The other prong was aimed at public opinion in the North. Part of this was a deliberate romanticization of the cause of the Confederacy — it became known as the “Lost Cause,” following the publication of a successful book of that title by Virginian author and journalist Edward Pollard in 1866 — which presented the pre-war South as a gentle, well-mannered aristocracy and said the Civil War had been fought for “State’s Rights.” Pollard’s (and his fellow “Lost Cause” authors’) attitude towards slavery and their willful ignorance of the fact (demonstrated, as Gates points out, in the ordinances of secession themselves) that the “right” the Southern states were fighting the federal government over was the “right” to own other people as slaves — is indicated in this passage from Pollard’s book, quoted on the Wikipedia page about the “lost cause” mythology generally:
We shall not enter upon the discussion of the moral question of slavery. But we may suggest a doubt here whether that odious term “slavery” which has been so long imposed, by the exaggeration of Northern writers, upon the judgment and sympathies of the world, is properly applied to that system of servitude in the South, which was really the mildest in the world; which did not rest on acts of debasement and disenfranchisement, but elevated the African, and was in the interest of human improvement; and which, by the law of the land, protected the negro in life and limb, and in many personal rights, and, by the practice of the system, bestowed upon him a sum of individual indulgences, which made him altogether the most striking type in the world of cheerfulness and contentment.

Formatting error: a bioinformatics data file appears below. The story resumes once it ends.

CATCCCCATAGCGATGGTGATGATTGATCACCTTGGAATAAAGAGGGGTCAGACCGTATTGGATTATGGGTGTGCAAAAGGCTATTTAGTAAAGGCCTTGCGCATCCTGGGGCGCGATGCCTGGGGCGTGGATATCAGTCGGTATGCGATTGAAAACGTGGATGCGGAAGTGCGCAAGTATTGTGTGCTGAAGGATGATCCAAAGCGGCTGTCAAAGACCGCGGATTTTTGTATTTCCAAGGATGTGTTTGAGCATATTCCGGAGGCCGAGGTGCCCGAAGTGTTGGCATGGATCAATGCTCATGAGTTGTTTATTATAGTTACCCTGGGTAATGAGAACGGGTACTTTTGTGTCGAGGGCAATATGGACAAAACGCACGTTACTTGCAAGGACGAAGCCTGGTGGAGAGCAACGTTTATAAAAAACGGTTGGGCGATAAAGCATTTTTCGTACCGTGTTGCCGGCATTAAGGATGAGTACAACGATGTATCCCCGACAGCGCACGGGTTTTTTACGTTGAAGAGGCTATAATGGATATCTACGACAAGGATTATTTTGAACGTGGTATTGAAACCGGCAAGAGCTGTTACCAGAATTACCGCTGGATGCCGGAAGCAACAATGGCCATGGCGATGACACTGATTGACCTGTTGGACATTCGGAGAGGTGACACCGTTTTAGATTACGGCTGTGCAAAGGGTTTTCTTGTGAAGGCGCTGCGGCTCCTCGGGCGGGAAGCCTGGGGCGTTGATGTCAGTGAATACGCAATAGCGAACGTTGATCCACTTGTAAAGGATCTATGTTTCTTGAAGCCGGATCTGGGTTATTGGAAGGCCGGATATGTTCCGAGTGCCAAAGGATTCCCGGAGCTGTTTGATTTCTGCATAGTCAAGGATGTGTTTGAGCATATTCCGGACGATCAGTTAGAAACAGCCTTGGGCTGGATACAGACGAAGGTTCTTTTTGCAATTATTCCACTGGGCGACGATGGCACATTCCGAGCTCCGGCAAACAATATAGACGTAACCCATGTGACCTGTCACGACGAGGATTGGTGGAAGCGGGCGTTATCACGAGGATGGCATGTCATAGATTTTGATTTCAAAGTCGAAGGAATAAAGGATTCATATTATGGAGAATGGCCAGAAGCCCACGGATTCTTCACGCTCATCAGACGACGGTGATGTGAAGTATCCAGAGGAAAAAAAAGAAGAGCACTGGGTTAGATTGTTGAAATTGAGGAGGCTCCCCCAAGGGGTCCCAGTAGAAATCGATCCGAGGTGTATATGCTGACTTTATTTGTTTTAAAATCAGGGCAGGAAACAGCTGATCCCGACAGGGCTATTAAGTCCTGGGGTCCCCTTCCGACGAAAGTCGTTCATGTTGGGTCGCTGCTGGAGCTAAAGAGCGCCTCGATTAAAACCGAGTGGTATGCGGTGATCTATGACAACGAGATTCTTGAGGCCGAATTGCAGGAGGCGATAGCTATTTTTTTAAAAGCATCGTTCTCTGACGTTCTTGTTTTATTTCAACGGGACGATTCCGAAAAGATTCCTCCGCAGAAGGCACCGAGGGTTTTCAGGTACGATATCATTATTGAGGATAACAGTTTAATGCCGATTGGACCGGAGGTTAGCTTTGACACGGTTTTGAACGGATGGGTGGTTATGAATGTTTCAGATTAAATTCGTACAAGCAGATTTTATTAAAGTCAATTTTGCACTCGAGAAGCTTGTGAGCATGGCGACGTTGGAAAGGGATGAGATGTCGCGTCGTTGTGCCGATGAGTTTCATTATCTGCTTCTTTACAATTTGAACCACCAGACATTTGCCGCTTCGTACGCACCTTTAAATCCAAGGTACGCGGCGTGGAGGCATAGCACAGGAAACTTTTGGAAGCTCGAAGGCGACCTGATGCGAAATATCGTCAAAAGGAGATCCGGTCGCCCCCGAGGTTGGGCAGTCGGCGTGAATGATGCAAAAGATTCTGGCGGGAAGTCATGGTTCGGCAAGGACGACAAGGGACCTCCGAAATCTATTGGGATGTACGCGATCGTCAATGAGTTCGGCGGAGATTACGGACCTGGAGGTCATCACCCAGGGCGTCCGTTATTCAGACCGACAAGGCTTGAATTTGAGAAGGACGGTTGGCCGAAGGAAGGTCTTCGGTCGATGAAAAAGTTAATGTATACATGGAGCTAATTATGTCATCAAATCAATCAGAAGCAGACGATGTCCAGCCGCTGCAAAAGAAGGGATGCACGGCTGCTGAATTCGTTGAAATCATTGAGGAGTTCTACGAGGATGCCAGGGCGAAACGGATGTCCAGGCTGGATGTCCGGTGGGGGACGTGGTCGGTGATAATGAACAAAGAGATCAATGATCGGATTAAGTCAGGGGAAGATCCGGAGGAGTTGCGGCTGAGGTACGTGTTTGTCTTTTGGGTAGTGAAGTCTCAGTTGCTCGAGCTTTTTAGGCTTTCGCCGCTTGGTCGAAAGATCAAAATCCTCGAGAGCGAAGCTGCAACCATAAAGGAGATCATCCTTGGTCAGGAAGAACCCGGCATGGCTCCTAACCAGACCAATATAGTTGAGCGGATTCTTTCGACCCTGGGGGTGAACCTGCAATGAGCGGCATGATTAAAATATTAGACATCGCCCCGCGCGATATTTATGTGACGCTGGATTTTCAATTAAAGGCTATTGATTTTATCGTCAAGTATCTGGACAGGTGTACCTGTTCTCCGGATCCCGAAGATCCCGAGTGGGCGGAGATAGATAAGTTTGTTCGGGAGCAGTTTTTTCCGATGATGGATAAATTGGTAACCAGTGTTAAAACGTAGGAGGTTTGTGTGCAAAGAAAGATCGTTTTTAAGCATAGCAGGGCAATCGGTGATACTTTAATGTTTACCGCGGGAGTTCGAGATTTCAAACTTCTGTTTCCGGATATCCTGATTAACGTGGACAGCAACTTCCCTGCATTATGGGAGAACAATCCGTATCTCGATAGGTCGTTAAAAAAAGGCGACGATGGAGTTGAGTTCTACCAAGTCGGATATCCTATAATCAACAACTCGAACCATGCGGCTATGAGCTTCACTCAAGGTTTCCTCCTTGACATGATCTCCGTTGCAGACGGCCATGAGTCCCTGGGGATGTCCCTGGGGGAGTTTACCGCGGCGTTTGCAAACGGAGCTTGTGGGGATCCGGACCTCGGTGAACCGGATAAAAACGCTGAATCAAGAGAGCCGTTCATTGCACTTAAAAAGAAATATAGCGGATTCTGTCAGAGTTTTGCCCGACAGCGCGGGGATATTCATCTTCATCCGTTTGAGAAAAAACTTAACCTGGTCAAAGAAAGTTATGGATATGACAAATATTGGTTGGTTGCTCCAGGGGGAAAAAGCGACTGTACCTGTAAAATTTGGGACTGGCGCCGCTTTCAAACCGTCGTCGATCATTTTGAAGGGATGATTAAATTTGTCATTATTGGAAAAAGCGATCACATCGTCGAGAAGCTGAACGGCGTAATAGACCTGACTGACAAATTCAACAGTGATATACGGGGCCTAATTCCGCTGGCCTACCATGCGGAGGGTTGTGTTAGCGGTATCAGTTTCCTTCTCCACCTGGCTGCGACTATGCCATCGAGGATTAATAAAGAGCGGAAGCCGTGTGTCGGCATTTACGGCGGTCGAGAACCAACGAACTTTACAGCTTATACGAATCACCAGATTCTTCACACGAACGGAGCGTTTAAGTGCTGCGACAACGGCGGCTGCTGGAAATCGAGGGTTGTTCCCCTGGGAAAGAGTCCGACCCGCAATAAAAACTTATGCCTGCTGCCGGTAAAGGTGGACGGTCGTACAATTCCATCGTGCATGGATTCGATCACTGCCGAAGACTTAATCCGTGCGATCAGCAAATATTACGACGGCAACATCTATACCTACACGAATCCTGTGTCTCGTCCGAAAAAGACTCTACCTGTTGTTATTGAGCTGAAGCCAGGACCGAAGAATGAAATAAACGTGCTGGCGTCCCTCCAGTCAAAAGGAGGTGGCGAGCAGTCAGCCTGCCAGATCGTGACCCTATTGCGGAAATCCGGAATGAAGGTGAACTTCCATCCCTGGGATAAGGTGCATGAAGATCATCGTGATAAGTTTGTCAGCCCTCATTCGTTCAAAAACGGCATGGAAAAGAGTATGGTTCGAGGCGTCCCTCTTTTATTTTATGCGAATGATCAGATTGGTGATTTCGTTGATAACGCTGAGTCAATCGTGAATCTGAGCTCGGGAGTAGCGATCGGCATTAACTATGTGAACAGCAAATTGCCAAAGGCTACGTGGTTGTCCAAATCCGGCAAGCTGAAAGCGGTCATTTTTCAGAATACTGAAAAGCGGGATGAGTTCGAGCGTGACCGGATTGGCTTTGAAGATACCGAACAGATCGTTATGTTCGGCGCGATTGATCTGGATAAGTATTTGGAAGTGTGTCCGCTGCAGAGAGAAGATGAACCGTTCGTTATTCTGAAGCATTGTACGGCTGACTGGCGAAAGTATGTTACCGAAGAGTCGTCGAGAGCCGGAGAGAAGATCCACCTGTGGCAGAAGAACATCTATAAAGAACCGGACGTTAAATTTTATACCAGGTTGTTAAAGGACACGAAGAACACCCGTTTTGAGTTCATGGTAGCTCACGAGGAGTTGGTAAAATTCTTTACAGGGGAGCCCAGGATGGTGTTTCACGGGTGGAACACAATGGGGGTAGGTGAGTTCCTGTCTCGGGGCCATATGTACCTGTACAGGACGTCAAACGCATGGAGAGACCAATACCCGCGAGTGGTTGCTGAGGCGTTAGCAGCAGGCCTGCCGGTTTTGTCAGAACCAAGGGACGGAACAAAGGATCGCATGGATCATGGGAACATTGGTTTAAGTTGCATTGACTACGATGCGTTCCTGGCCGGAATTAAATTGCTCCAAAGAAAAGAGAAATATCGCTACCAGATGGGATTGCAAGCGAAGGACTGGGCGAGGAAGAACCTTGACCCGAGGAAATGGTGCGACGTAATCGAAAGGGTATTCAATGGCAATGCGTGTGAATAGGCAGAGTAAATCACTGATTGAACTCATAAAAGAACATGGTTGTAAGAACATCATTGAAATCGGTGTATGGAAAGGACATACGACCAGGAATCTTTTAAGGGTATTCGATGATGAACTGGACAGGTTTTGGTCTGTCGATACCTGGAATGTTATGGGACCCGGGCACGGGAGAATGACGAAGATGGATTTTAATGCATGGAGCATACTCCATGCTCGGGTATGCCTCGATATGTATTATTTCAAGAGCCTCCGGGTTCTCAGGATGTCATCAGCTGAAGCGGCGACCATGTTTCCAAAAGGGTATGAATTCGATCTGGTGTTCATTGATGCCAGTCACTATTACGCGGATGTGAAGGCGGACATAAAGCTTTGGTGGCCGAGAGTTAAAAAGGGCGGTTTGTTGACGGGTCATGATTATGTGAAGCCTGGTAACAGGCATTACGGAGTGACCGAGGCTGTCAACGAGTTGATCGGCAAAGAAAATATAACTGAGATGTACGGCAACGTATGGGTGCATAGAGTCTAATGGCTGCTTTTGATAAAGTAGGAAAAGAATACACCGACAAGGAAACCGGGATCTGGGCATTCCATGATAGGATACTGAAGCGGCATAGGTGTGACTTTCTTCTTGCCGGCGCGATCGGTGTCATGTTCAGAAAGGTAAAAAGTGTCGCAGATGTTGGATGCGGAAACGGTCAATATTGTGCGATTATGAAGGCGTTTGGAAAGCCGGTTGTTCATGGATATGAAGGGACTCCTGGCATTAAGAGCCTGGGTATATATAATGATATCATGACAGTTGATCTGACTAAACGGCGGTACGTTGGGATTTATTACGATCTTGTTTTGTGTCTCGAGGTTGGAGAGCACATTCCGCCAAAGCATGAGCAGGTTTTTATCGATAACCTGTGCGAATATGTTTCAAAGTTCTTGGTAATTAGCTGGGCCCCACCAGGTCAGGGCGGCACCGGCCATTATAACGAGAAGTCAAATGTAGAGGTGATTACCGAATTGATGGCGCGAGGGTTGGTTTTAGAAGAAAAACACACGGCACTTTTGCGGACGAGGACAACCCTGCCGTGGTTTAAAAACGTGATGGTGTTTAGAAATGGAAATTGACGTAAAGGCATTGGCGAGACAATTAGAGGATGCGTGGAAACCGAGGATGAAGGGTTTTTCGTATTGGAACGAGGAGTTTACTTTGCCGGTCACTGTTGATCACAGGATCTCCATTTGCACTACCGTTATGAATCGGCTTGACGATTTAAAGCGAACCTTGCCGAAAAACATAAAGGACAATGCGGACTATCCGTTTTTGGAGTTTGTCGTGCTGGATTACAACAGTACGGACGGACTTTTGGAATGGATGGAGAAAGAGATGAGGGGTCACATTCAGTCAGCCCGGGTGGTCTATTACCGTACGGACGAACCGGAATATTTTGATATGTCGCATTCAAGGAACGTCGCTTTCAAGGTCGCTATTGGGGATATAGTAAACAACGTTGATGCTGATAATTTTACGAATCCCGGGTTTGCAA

The romanticization of the Confederacy went into hyper-drive in 1870, when the death of Confederate commander Robert E. Lee was used as an occasion for both official and unofficial mourning throughout the South — Gates’ program includes a photo of a Southern courthouse in which every one of the outside columns was wrapped in a black spiral ribbon of mourning — including the erection of statues of Lee, usually on horseback, in public places throughout the South. These statues have become flash points of controversy in public life today as anti-racist Blacks and whites have demanded they be taken down, and white racists and nationalists (including President Trump) have insisted that they should remain. The bitter clashes in Charlottesville, Virginia in 2017 began when a liberal mixed-race city government in Charlottesville ordered a Lee monument removed from a public park and Right-wing nationalist and racist Richard Spencer issued a nationwide call, “Unite the Right,” for white supremacists, nationalists and conservatives in general to come to Charlottesville to protect the Lee statue — which led to the death of one counter-protester and President Trump’s statement that “there were good people on both sides.”
White authors, not just in the South but the North as well, put out propaganda that said the Black-run state governments in power during the Reconstruction years had been either incompetent, corrupt or both; Gates’s program includes cartoons, some drawn by the legendary Thomas Nast, which depicted Black legislators as little more than apes. Probably the most powerful piece of propaganda for the “lost cause” mythology was D. W. Griffith’s 1915 movie The Birth of a Nation, based on a novel called The Clansman by the fanatically racist North Carolina author Thomas Dixon — which, in one of those uncomfortable bits of history, also turned out to be the finest film, from purely artistic criteria, made to that time. It depicts the Black legislators of the Reconstruction government (almost all played by white actors in blackface) as eye-rolling stereotypes playing craps on the legislative floor and lusting after innocent, virginal white women.
The good guys in Griffith’s film are the Ku Klux Klan, who seize power back from these corrupt monsters and secure renewed white rule by taking the Blacks’ guns away — all to the strains of Wagner’s “Ride of the Valkyries.” (It was a silent film but it went out with a musical score to be played in the theatre as the film was shown, and for his exciting finale with the Klan saving the white South from the depradations of the Blacks, Griffith and his musical director, Joseph Carl Breil, specified the “Ride of the Valkyries.”)